The feat raises the very real possibility that polio, like smallpox, could one day be consigned to history, along with the heartbreaking image of the Indian beggar, crawling on twisted, thin legs, pleading for alms.
Until 1995, India recorded 50,000 to 150,000 cases of polio each year. In 2009, 14 years into India’s campaign to eradicate polio, 741 Indian children still contracted the incurable disease, more than anywhere else in the world, and morale was sagging.
In 2010, the number fell to 42. In 2011, only a single new case was recorded, that of a 2-year-old girl who fell ill Jan. 13.
Anuradha Gupta, a joint secretary in India’s Ministry of Health and Family Welfare, said the prevailing mood was one of hope, optimism and enthusiasm, but not smugness, given the risk that the disease could still find a way back from abroad.
“We needed this kind of success to keep morale up and to enhance public confidence in the program,” she said. “We do now feel it is possible, it is doable.”
In 1988, when the World Health Organization launched a global campaign to eradicate the disease, the poliovirus was paralyzing 1,000 children around the world every day, nearly half of them in India. Inspired by the success of the smallpox eradication campaign a decade before, the organization aimed to eliminate polio by 2000.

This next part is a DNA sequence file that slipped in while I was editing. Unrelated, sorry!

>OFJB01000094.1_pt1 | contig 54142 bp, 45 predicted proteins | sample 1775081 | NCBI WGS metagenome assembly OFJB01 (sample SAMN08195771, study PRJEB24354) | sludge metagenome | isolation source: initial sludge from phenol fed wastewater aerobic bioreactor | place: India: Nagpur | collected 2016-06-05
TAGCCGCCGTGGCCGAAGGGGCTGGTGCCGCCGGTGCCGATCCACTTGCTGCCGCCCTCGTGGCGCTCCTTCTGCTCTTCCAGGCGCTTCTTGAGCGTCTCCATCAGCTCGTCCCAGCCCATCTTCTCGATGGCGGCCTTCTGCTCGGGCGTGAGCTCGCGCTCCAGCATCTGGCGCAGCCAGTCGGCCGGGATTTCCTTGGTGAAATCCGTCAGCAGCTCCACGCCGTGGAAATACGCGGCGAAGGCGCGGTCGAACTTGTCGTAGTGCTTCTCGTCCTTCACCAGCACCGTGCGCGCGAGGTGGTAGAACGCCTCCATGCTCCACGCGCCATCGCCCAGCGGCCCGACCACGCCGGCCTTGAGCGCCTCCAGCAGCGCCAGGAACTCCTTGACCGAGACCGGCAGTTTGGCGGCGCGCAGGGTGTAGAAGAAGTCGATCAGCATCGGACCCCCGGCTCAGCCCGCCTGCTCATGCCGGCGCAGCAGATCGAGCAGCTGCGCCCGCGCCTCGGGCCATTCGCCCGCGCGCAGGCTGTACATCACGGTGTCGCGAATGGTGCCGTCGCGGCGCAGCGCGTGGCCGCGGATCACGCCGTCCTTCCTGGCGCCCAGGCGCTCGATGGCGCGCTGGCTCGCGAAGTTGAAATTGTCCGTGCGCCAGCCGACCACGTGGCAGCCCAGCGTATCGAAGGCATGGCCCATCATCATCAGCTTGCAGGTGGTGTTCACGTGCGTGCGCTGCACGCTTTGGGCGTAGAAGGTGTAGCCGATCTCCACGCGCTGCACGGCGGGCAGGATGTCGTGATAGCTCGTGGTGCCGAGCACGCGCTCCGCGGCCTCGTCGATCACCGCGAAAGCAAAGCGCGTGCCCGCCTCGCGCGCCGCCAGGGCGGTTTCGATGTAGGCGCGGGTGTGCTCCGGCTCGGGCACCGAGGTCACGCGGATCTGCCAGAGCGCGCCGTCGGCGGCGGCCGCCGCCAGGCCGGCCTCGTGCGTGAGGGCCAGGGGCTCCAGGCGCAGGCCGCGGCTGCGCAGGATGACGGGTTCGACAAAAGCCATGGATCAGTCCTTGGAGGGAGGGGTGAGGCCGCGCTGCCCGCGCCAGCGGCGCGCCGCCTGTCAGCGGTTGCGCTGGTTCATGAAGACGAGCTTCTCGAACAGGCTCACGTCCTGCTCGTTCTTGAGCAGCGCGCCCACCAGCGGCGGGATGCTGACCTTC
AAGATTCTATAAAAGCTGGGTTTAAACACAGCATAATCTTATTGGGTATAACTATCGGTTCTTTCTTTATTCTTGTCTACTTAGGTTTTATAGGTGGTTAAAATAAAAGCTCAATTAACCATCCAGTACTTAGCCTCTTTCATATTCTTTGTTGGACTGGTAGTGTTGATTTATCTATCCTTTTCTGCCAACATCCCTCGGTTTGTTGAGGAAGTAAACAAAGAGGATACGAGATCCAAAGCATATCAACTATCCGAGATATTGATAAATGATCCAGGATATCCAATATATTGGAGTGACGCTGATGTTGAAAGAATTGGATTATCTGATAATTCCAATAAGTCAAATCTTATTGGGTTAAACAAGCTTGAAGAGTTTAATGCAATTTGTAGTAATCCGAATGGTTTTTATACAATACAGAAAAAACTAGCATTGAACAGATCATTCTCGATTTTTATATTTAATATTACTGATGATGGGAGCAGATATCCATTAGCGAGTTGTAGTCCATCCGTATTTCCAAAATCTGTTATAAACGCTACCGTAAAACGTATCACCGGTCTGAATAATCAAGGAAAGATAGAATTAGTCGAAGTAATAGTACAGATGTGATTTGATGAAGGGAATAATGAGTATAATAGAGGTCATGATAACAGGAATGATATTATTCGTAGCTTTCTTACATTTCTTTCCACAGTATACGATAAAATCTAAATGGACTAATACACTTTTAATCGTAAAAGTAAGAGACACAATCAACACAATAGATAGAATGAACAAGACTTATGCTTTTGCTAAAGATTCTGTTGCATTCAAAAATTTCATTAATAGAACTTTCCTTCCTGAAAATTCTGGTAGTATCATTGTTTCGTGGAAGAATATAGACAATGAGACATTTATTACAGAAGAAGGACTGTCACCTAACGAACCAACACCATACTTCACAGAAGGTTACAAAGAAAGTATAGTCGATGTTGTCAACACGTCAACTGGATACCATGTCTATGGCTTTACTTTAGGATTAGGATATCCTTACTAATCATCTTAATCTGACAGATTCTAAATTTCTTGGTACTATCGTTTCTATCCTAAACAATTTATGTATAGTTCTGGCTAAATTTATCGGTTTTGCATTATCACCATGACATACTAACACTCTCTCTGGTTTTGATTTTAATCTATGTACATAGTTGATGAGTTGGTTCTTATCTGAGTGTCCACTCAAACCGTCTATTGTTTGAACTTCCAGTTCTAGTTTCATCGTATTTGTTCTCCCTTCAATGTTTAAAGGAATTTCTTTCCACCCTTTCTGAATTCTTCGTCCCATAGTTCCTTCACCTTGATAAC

Persuading skeptical Muslims
It took seven years before India’s government mustered the political will, resources and manpower to act. And even when India finally began its mass vaccination campaign in 1995, the hurdles seemed almost insurmountable, especially in the desperately poor, astonishingly overcrowded plains of the north, where illiteracy was rife, malnutrition and disease rampant, and hygiene and public sanitation terribly inadequate.
To make matters worse, rumors spread among the region’s numerous Muslims that the polio vaccination campaign was an American conspiracy to wipe them out, by making their sons impotent and their daughters infertile.
“There are 500,000 Muslims in this area, but there is no proper drainage, no post office, no bank, no government school, no hospital where a mother can take her child,” said Qari Anwar Ahmad, the head of a madrassa in a Muslim neighborhood in the city of Meerut, 45 miles northeast of the nation’s capital, New Delhi. “So people were skeptical. ‘Why does the government only care about polio and not about these things?’ they asked.”
Vaccinators were stoned as they approached Muslim neighborhoods. “The general mind-set was that the immunization campaign was aimed at ending our lineage,” Ahmad said.